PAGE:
So, a fine afternoon with pleasant company, interesting talk and more to look forward to in the coming months, including a workshop in October on using fusible fabrics. I thoroughly appreciated the warm welcome I was given, and will go again.

Then I decided to go with my plan for walking home, it was "only" 2.4 miles. I started out in good spirits with the sun shining on all the neat suburban gardens, holding Beachy Head in the distance, in a blue veil of haze. I love the meditative swing of walking in town, I think it reminds me of the hours I spent walking home from school, books full of good intentions tucked under my arm and summer breezes wafting across from the distant sea. However, I had to be rescued by me dear man after 1.8 miles, which is at least better than not trying at all. 

I really do need to get out more!!

Friday, 20 May 2011

how my garden grows

things are slowly evolving in this lovely space we have come to. In the back garden, the moon bed has gone from

to this
ready for compost and other goodies to enrich the soil. You can see how dry it is, made more pronounced for the fact that it sits directly below a yew tree, but I love the tree, so will have to try and plant things that like dry shade. This well turned soil is not my work I have to say. My good soul stripped off the grass and dug it through. The darker soil to the right is the spot I cleared a while back, which has had soil enricher. You can see the difference.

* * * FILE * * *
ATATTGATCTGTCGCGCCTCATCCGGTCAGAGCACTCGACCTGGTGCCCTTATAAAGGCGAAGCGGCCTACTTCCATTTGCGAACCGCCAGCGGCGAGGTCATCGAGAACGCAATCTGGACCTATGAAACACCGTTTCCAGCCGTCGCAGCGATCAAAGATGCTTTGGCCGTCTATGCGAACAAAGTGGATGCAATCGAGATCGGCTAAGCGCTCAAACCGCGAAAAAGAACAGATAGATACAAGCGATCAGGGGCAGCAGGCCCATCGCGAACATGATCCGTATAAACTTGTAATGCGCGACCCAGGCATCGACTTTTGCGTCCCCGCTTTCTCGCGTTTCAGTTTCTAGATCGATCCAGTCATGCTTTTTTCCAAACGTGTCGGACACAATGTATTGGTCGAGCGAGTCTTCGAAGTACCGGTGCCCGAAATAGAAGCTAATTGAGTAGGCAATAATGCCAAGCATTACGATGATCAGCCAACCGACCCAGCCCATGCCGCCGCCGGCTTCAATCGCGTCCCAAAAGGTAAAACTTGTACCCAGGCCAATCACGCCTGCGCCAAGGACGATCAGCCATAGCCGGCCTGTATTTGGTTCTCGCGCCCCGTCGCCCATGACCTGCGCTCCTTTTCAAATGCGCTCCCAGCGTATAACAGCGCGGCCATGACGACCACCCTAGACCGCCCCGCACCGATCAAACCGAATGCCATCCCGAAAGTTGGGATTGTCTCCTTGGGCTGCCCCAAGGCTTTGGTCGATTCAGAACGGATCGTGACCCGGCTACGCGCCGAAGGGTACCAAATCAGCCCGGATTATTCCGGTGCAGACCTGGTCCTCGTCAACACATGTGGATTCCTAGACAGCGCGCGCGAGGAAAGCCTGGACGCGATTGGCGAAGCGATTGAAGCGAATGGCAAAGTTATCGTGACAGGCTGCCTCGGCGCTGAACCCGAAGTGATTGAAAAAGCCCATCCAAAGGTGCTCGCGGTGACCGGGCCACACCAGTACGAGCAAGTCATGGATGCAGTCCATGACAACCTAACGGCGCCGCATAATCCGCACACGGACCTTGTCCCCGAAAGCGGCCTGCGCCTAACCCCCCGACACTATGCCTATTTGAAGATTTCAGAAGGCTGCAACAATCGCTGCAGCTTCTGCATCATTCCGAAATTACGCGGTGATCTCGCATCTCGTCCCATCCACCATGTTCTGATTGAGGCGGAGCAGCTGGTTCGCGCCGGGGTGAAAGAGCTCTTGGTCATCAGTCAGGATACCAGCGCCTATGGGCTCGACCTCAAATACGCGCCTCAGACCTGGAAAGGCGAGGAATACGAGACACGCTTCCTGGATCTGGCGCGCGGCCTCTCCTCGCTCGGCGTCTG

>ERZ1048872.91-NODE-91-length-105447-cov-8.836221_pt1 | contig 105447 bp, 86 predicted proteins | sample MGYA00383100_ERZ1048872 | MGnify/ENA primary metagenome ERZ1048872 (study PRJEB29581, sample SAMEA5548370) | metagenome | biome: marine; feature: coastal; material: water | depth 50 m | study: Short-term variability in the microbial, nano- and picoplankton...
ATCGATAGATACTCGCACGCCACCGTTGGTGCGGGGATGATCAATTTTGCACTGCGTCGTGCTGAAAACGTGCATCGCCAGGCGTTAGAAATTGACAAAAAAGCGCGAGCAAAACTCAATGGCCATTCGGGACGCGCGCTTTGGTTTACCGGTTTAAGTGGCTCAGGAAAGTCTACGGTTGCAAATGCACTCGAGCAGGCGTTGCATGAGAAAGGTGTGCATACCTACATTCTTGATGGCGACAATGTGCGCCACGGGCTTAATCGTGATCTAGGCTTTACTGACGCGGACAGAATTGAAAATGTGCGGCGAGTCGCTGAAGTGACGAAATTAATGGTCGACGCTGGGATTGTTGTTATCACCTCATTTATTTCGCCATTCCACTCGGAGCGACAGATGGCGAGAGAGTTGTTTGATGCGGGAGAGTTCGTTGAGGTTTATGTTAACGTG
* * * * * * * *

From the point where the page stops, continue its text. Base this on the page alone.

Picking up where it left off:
In the blue pots we have iris nestled in front of the rhododendron
Meanwhile, down in the dell I was creating a rough mown path with the strimmer
through all this lovely greenness and motion, grasses and plantain flowers which swish and swoosh
while above me the fresh walnut leaves sang in the blue, blue sky

The front garden too is developing from
through these

to this, shimmering in the breeze and catching all the south facing sunlight
grasses to swing and sway

veronica and penstemon


And this greets me every day when I come home from work, lifting my spirits with its exuberance.

Wednesday, 18 May 2011

White horse grows

I had a strange glitch with Blogger that has resulted in a repost of my first Uffington post.
Here is the update - his land of dreams is expanding - time to go talk with him some more!

On white horses

Having finished Elephant, I wanted to try something similar and found inspiration from our oldest chalk figure, the Uffington White Horse. He gallops his way across mystical realms in Oxfordshire; you can read more about his history here. I've not visited him myself, but we have our own chalk figure in Sussex, the Long Man of Wilmington who watches over us from the wonderful Downs. I have climbed up the very steep hill to look down on him from above and salute him with affection each time I drive past on the A27. His presence is one of my earliest memories of coming to Sussex from Petersfield, when Dad was still alive and driving us to visit Ganna, "quick, look, look to your right, there's the Long Man". There is something very evocative about these ancient chalk figures, speaking to us of human activity and the desire to mark our landscape and advertise our presence. Something evocative too about the Downs themselves which roll and roll across the south of England, part of my own life's background, scoured by sheep and carolled by sky larks.